What Happened to the 2017-2018 Theater Season?

 

 

By Barbara & Scott Siegel

 

Part 1: The Musicals…

 

This is the first of a series of columns devoted to the 2017-2018 NYC theater season. It isn’t about what was nominated and what was snubbed…we’ll get to that in future columns. Nor is it a rehash of the already well-known and much-discussed hits and misses of the last twelve months. Rather, what we hope to do is carve a pathway through the clutter of this season’s shows and look for the signs along the trail that truly illuminate the state of our theater. And, perhaps, in that clutter we will also find the clues that will tell us where the theater may be going in the future. 

To keep things moderately clear, each one of these columns will be devoted to a particular major strain of the theater. The first column — this one — will be devoted to musicals, the second to dramas, and the third, overlapping the first two, will be all about Off and Off-Off Broadway. 

So, to begin, and looking at the face of it, any season that features major revivals of two of Broadway’s greatest musicals, Carousel and My Fair Lady, can’t be bad. But it also says something about this season that those two revivals so completely dominate all the serious musical theater discussion right now. The Band’s Visit, aside, which opened Off-Broadway last season and transferred to Broadway this season, this year’s new musicals, at least on The Great White Way, are stunningly lightweight, bordering on frivolous, even if some of them are extremely well done. We thoroughly enjoyed Mean Girls, SpongeBob Squarepants, and even, to a lesser extent, Frozen — all of them offer excellent craft and sterling performances, but while they deserve to be critical successes and commercial hits, one longs for  the gutsiness of a Fun Home, the emotional uplift of a Come From Away, the genius of a Hamilton, and always the little engine that could story of a show like Natasha, Pierre and the Great Comet of 1812. New shows like these hits from the recent past are nowhere to be found this season, at least not on Broadway. Why?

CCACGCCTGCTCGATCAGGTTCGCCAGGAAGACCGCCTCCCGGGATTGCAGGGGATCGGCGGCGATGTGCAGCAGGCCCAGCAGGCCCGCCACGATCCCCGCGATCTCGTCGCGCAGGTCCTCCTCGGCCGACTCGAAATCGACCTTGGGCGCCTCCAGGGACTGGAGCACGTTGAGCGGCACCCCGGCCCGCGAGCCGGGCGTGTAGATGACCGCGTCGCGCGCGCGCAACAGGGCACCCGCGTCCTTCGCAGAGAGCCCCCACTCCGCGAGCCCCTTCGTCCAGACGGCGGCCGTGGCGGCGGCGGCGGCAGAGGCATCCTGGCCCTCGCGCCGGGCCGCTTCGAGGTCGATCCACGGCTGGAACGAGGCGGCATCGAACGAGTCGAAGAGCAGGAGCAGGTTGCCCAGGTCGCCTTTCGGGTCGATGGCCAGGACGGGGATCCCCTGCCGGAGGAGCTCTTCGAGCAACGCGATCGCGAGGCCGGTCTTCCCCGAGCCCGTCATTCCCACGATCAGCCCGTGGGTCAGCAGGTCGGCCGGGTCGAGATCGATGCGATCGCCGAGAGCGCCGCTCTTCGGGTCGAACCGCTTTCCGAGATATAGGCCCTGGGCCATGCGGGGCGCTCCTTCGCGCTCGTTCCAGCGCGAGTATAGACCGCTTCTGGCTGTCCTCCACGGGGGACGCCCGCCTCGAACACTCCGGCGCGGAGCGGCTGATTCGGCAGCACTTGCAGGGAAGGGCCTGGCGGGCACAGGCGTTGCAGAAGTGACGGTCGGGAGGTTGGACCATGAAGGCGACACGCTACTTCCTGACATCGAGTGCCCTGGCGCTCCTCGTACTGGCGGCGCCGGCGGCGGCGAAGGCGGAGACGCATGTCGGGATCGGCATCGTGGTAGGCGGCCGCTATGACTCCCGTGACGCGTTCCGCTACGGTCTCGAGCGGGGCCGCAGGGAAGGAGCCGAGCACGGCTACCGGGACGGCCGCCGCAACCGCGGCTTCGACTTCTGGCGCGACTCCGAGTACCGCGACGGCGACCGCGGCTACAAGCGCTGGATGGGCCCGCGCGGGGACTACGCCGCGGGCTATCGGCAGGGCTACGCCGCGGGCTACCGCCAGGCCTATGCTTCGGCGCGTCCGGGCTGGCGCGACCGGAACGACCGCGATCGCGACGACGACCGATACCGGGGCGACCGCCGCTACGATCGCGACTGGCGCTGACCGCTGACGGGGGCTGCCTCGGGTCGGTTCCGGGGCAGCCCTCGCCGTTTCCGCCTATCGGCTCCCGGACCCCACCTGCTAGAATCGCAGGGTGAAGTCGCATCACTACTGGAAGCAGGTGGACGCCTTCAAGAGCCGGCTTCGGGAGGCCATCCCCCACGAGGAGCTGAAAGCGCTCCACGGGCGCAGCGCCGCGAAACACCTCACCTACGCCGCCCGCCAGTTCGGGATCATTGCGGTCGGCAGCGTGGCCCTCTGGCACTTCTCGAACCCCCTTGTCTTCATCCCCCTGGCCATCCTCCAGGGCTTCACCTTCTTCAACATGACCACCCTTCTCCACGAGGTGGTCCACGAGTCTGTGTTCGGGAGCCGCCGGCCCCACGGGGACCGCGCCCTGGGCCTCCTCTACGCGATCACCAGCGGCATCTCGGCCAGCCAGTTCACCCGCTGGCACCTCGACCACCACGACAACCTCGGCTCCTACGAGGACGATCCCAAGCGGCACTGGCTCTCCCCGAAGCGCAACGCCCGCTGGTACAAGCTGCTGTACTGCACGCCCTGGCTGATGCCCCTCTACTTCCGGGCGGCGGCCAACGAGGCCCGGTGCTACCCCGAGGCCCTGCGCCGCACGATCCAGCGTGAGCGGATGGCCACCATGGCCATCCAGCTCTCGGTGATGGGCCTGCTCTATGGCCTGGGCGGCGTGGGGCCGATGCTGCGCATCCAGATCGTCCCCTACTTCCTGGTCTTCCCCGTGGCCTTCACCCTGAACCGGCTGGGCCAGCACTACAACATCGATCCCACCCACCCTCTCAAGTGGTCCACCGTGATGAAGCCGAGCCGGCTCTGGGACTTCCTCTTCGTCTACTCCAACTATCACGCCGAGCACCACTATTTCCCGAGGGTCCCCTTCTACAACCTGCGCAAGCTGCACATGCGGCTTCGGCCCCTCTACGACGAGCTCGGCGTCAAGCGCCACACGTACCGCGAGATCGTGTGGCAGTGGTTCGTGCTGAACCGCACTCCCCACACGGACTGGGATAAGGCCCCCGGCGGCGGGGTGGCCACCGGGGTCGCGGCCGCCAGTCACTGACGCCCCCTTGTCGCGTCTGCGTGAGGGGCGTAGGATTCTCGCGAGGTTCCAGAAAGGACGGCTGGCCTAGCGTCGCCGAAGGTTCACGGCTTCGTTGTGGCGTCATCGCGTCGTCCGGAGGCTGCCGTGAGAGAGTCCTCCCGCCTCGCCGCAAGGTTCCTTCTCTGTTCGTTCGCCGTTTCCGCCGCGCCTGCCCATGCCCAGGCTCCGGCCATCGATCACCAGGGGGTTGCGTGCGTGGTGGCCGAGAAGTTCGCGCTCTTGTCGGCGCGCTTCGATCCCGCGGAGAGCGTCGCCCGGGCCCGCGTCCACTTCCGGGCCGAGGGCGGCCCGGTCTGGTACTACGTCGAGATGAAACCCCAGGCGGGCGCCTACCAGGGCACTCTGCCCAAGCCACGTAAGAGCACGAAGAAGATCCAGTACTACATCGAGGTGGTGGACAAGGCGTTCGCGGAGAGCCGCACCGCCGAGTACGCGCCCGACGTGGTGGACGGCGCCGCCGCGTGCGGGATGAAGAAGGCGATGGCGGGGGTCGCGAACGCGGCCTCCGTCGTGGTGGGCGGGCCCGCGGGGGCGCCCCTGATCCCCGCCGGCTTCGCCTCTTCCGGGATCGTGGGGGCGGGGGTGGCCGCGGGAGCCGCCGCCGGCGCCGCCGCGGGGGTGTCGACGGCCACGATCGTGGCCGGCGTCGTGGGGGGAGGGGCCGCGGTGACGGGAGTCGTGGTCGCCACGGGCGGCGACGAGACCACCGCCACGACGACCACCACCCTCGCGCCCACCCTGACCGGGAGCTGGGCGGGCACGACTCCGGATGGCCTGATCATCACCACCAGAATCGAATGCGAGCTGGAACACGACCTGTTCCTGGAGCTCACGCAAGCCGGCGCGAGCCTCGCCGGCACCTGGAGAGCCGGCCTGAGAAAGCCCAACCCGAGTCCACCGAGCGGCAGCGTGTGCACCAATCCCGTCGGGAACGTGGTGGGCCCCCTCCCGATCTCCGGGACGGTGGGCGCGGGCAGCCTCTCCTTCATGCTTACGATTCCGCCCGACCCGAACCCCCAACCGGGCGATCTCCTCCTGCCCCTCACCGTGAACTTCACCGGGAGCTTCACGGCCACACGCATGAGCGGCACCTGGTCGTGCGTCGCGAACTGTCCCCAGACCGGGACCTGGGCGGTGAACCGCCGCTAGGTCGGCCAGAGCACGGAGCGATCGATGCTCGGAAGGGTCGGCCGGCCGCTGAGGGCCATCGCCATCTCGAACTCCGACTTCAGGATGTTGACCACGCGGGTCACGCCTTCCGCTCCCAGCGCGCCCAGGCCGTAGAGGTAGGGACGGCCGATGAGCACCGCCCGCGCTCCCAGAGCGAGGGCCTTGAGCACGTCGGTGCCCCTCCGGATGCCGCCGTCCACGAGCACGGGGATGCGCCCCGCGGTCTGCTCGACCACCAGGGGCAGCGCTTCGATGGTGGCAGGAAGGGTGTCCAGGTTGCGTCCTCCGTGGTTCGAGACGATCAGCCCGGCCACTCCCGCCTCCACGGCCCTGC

SpongeBob Square Pants

 

The road to Broadway is akin to a marathon. There are usually a small pack of frontrunners all of whom are potential champions. Then, following behind, is the rest of the pack, many of them good, solid athletes but not first tier — and its those good, solid shows, but not first tier, that have followed the previous years frontrunners into the available Broadway houses. 

But there is something else at work here. Never is there a time when there aren’t great writers and composing teams putting together musicals in a workshop, in a reading, or a festival. The blame for this lackluster Broadway musical season falls on the shoulders of a timid band of Broadway producers looking for an easy pay day, putting on shows like Escape to Margaritaville, Summer, and Rocktopia that waste their talented performers in a blatant, pandering appeal to tourists. Where is the ambition? Worse, don’t producers realize that the tourists want exactly what the theater geeks want? We all want challenging, exciting, original, unforgettable shows! In the end, they are the shows that sell tickets and make their money back. 

 

The Lucky Ones

Jerry Springer: The Opera

 

Which, in a way, brings us to the creative realm of Off (and Off-Off) Broadway — and the aforementioned The Band’s Visit makes our point. This year’s Best Broadway musical came from Off-Broadway’s Atlantic Theater Company. For that matter, both Fun Home and Hamilton had their beginnings Off Broadway at The Public. This season, the better new musicals were where the tourists fear to tread. Among the late season entries that come to mind: Jerry Springer: The Opera at The Signature, Old Stock at 59E59, and The Lucky Ones an Ars Nova production at The Connelly Theater on East 4th Street in Alphabet City. These shows are not without their flaws and limitations, but they were original and exciting; they reminded these columnists of why we love the theater. And they — and shows like them — are the future of musical theater. 

                                      

0 Shares
Share